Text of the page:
Possibly stroke, get him to the nearest clinic 273(51.8%) 226(36.4%)
Possibly stroke, he may require thrombolysis and hence activate emergency medical services 119(22.6%) 125(20.1%)
May be due to sleep deprivation, make him sleep.  32(6.1%) 66(10.6%)

Discussion

Cardiopulmonary resuscitation (CPR) is a lifesaving technique useful in many emergencies, including a heart attack or near drowning, in which someone's breathing or heartbeat has stopped. The American Heart Association recommends that everyone - untrained bystanders and medical personnel alike - begin CPR with chest compressions. It's far better to do something than to do nothing at all if you're fearful that your knowledge or abilities aren't 100% complete. Remember, the difference between your doing something and doing nothing could be someone's life [6].

The current study aimed to assess the level of knowledge, attitudes, and practices regarding cardiopulmonary resuscitation among Qassim University students.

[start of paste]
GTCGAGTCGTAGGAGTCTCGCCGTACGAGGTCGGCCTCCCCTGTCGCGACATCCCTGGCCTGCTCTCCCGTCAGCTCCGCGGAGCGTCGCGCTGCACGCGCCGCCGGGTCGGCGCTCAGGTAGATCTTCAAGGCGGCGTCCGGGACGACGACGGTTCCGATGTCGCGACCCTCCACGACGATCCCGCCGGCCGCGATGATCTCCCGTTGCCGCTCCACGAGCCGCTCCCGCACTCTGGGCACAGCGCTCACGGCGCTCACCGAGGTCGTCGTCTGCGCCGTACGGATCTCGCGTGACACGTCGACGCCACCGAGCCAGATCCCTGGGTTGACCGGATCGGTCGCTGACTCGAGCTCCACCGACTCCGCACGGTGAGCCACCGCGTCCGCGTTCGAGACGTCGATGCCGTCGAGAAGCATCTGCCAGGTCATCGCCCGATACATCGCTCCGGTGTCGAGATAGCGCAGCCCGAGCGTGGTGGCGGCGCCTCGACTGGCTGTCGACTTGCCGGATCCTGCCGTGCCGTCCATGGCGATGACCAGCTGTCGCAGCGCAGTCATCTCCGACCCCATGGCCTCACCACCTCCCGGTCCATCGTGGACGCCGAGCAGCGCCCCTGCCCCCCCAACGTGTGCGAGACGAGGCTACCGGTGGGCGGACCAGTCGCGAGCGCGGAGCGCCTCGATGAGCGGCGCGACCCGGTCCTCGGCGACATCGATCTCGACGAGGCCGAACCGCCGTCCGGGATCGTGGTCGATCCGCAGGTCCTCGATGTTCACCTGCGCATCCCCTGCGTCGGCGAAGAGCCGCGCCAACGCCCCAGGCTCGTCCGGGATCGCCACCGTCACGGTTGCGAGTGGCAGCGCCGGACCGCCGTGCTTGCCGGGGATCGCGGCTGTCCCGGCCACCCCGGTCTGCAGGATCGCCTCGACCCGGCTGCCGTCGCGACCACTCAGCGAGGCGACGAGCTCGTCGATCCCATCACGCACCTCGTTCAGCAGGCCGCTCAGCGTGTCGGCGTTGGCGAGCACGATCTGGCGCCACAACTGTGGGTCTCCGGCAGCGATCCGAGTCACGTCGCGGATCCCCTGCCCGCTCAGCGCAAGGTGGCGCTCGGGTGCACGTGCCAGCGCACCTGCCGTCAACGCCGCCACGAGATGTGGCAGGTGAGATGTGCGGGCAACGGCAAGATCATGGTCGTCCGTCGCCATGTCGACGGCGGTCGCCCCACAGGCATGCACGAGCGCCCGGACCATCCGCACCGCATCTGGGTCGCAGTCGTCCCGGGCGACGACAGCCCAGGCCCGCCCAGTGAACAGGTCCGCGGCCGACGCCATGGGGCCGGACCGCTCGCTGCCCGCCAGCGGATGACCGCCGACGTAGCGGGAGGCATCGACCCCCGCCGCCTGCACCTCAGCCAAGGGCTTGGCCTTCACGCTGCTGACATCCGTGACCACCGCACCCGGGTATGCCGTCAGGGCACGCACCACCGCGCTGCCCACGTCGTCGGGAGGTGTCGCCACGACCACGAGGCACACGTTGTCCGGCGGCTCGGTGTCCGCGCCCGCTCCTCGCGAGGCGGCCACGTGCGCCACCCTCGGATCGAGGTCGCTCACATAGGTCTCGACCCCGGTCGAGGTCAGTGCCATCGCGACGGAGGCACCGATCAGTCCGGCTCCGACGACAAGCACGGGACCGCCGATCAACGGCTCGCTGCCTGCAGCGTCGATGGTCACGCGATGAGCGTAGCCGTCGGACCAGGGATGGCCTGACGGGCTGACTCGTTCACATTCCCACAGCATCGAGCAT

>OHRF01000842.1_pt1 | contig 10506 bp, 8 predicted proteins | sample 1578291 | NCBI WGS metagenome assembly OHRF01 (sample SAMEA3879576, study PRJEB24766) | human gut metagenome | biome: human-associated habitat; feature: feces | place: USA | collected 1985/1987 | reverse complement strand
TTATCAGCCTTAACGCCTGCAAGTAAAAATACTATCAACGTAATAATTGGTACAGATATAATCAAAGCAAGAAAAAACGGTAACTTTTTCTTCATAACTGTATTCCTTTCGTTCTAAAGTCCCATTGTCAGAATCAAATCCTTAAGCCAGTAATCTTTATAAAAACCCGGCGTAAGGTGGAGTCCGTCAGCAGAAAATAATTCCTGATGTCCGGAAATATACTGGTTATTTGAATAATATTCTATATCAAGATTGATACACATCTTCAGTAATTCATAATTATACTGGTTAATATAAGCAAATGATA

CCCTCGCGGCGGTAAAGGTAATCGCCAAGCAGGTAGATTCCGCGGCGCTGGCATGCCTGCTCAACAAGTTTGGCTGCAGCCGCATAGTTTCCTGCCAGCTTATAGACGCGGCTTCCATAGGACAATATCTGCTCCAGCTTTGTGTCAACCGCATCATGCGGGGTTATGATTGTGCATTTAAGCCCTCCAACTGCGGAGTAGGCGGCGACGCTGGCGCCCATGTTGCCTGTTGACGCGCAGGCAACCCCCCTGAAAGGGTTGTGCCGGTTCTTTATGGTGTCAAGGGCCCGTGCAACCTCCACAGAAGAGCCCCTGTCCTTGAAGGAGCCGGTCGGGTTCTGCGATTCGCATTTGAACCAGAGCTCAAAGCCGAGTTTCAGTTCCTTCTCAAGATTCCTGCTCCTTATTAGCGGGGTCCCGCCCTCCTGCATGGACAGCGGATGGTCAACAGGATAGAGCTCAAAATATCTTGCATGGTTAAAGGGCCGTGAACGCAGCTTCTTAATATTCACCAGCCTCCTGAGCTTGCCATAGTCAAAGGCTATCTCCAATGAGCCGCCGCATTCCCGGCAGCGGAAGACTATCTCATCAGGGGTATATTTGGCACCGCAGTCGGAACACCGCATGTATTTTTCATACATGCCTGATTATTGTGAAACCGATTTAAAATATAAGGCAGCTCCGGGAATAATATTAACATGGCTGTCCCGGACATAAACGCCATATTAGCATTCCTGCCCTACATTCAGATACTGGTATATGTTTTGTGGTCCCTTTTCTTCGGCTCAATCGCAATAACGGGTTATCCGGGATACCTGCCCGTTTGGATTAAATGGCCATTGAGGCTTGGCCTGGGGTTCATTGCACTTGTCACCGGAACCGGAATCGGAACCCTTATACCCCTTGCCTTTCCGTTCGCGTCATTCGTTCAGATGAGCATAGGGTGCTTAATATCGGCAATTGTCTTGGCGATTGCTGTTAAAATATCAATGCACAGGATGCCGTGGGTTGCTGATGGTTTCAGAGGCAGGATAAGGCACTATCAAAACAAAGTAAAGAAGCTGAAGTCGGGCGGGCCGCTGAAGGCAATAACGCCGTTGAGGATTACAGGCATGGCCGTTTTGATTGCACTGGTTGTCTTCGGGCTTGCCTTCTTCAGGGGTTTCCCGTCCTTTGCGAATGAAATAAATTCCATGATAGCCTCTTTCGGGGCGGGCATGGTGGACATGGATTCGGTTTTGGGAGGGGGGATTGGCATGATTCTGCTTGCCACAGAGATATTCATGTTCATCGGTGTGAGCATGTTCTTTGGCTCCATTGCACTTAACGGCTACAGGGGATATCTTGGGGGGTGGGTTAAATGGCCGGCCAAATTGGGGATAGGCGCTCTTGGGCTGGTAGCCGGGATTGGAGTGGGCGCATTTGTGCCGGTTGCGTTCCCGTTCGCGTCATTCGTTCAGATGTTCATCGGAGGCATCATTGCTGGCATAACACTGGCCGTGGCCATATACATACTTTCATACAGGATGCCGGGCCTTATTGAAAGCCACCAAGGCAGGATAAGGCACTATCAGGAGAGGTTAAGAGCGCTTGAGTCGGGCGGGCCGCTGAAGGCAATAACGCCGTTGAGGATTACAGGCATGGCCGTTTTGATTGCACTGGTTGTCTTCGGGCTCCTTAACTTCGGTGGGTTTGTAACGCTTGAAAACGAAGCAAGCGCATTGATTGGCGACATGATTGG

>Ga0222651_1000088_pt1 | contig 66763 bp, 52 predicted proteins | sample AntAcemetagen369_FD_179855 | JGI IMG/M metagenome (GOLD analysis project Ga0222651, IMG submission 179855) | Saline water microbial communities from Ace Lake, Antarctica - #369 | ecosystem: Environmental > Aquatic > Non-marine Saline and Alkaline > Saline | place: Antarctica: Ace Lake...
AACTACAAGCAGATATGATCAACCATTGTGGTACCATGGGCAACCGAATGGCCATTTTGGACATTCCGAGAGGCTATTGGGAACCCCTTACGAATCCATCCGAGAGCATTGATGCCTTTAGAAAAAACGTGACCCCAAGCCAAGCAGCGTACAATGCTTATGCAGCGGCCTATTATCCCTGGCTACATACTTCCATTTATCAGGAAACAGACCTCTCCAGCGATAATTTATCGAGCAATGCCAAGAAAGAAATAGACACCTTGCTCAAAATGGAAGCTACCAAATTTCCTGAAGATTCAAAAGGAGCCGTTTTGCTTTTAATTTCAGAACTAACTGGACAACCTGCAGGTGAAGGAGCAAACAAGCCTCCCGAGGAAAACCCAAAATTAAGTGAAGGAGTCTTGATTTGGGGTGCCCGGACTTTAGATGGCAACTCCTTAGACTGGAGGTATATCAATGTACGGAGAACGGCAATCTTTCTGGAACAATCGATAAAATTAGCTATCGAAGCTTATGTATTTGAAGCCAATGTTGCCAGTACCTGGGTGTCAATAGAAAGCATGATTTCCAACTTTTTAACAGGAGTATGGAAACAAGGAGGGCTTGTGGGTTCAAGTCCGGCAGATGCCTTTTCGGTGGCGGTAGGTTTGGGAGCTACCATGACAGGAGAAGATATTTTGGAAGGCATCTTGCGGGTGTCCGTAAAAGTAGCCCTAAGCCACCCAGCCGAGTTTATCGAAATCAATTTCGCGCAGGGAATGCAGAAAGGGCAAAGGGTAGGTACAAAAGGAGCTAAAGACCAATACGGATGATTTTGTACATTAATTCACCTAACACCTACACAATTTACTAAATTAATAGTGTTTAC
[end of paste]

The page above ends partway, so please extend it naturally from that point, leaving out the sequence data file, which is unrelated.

The present study finds that around half of students don't know the emergency telephone of Saudi Arabia Red Crescent (45%). This is agreeing with another study conducted at Jouf University, which stated the same results. But it is less than another study conducted at King Saud University, which revealed that 70% of their students knew the Red Crescent telephone number [5,7].

On the other hand, this study showed that only 44% of students knew the right location of chest compression in CPR and this is in accordance with another study conducted at Qassim University, which revealed nearly the same results (40.0%) [8].